Steve Forbes Talks Unnecessary Regulations in Ag
July 12, 2017
Steve Forbes Says Ag Tech Driving Agriculture
By Patrick Cavanaugh, Farm News Director
Steve Forbes of Forbes Media was in Salinas recently at the Forbes AgTech Summit. California Ag Today had an exclusive interview with him on ag tech and California farming in general.
Forbes said that the only difference between the Stone Age and now is information.
“We have more knowledge, and knowledge comes from experimentation, constant discovery, which agriculture's been doing for well over a thousand years,” he said. “That pace in agriculture is increasing today, and there's no reason why, if we don't do silly things, even though the population will grow 2 billion in the next three decades, the world will not only have sufficient food, but more abundant and healthier food than we can even imagine today."
And Forbes is aware that the problems facing farmers in California are mostly due to unnecessary regulations.
“Human ingenuity will do it. We have the ongoing example of Israel, a country in the desert with very little rainfall, but they don't have a water crisis because they have brought desalination plants online in only a few years, instead of decades, which occurs in California , and at a fraction of the cost that you would find in this state, because of unnecessary obstacles,” Forbes said. "Farmers here do conserve with drip technology, but farmers cannot do everything regarding the availability of water."
And Forbes gave a stunning statistic, revealing that satellite images show 14% more green space on the planet.
“It's amazing, it’s equivalent of two North American continents. Part of it is there's been a little improvement in weather and advances in agriculture, but the amazing thing -o because the the CO2 levels have gone up, and as we know from greenhouses, CO2 stimulates crops, and that's what's happened worldwide and nobody knows about it. We're getting greener,” he said
Regarding the thought that there is two much CO2 , which is causing damage to the planet? “Well, thankfully the models haven't been as dire as people thought 10 or 20 years ago, but it's a fact that CO2 is a stimulant to green vegetation. It allows plants to use water more efficiently, and that's why in greenhouses they will artificially increase CO2 levels to increase tomato production, other kinds of vegetables," Forbes said. “It's amazing, so maybe in 100 years it won't be good but right now CO2 is doing us more good than harm."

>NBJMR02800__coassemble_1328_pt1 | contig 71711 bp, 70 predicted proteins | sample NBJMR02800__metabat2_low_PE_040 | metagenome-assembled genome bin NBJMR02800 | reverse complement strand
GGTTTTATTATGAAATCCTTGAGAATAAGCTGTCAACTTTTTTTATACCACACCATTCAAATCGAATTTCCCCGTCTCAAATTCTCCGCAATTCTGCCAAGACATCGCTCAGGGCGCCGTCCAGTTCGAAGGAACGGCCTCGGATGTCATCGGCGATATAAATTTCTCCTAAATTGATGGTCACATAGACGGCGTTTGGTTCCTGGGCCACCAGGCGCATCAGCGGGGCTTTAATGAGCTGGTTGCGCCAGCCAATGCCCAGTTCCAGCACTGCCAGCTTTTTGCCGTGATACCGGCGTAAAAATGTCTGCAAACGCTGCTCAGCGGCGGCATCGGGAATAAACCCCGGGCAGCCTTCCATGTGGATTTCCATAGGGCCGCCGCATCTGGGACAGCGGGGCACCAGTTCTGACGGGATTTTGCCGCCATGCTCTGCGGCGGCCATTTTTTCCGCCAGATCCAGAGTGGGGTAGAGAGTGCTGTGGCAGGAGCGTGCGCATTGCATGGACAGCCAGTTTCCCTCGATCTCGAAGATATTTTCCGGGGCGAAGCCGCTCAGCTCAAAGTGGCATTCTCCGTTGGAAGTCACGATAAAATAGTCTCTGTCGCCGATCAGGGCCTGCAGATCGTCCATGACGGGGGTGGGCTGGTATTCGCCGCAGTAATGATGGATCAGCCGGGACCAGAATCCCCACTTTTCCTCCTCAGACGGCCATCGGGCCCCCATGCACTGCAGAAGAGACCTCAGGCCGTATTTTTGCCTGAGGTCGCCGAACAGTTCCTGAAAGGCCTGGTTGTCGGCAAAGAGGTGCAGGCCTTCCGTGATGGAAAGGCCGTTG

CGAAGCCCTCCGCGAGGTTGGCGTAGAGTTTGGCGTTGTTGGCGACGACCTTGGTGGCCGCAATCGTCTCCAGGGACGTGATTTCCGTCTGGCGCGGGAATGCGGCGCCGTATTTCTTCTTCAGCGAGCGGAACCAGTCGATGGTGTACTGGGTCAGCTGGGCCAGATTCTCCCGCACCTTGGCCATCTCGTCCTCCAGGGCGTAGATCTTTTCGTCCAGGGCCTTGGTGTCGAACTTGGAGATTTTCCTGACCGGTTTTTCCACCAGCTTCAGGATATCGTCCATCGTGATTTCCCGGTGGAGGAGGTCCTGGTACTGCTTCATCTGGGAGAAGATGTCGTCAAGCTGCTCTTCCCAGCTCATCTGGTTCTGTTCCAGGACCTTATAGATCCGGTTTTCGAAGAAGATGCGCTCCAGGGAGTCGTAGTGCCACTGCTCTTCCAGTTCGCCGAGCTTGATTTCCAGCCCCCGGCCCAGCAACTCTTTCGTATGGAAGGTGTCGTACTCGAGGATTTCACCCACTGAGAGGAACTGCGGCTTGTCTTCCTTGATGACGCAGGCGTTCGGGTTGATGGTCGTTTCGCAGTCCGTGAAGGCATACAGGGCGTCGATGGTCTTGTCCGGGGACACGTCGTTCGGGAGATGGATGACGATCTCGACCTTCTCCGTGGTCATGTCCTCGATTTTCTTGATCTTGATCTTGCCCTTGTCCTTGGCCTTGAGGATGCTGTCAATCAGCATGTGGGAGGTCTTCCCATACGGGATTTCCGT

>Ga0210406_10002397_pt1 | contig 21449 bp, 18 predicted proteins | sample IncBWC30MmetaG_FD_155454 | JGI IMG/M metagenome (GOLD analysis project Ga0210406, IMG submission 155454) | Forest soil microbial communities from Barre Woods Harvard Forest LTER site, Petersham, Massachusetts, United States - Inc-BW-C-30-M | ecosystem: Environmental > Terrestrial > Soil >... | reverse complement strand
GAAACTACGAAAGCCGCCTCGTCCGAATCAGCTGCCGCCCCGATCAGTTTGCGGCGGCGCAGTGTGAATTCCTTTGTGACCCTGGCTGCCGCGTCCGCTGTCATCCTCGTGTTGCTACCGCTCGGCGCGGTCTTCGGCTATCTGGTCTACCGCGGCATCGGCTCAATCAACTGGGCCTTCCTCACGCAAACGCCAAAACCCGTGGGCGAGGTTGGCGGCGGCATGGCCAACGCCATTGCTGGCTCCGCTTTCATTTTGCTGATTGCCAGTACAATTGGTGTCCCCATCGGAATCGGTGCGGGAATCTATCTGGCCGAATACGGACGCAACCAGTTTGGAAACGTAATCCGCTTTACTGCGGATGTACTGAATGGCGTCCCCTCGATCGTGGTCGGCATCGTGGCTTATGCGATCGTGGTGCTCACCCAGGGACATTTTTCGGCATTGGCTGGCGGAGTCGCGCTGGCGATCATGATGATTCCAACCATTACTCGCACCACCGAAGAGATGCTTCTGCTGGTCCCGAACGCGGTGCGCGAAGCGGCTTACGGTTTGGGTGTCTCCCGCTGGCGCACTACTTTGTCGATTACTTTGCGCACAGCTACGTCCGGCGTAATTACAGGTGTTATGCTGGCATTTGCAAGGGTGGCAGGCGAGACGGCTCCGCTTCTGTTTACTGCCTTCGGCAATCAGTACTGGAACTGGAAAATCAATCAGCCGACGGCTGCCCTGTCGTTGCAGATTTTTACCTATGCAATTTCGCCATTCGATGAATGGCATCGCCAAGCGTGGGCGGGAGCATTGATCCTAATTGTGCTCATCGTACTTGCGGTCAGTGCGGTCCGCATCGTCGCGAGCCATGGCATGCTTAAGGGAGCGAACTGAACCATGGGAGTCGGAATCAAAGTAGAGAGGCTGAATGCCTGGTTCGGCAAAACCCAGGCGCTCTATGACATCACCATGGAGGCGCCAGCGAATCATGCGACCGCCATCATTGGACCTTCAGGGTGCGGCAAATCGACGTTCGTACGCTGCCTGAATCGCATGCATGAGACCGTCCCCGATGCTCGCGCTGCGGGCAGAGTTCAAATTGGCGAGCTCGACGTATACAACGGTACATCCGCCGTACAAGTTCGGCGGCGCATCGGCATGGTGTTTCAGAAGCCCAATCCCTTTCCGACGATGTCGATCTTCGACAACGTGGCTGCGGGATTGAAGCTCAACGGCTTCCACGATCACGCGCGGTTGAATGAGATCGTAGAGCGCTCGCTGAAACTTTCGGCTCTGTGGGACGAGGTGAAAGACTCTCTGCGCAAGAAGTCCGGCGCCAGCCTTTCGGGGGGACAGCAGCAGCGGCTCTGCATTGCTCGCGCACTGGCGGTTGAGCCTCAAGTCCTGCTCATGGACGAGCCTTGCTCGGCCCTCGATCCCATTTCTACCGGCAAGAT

And while there are people that are experimenting with micro-farms and rooftop farms - small scale farming - and Forbes said that some of these experiments may work, he doesn't think it's either/or.
“I think what we see with tech, is that you can have big and small. One doesn't preclude the other. And again you have the experimentation and [you] see what might have possibilities and people have different tastes, so you might not have a mass market, but there might be a market out there that might make it viable."
“Just look at what's unfolding, in terms of high tech already being wedded to agriculture, and the growing experimentation and people's demands on how foods can be grown. It’s stimulating the human imagination, and that's where progress comes from. It’s the mind figuring out how can we do this,” said.
Forbes explained why agriculture is high on his list of interest. “It’s simple: Without food, nothing else is possible. and what we're seeing now is that we just don't need to produce necessities. Human beings being what we are, we want more variety, we want more different kinds, we want to know how it is grown, we want more instant delivery, and so all of this is stimulating."
“It's like the Model T, was once great in its time a hundred years ago - the Tin Lizzie - but people wanted more than just a contraption to get from one place to another. So look at all the vehicles and the high tech you have in a vehicle today. It’s the same thing with agriculture,” Forbes said.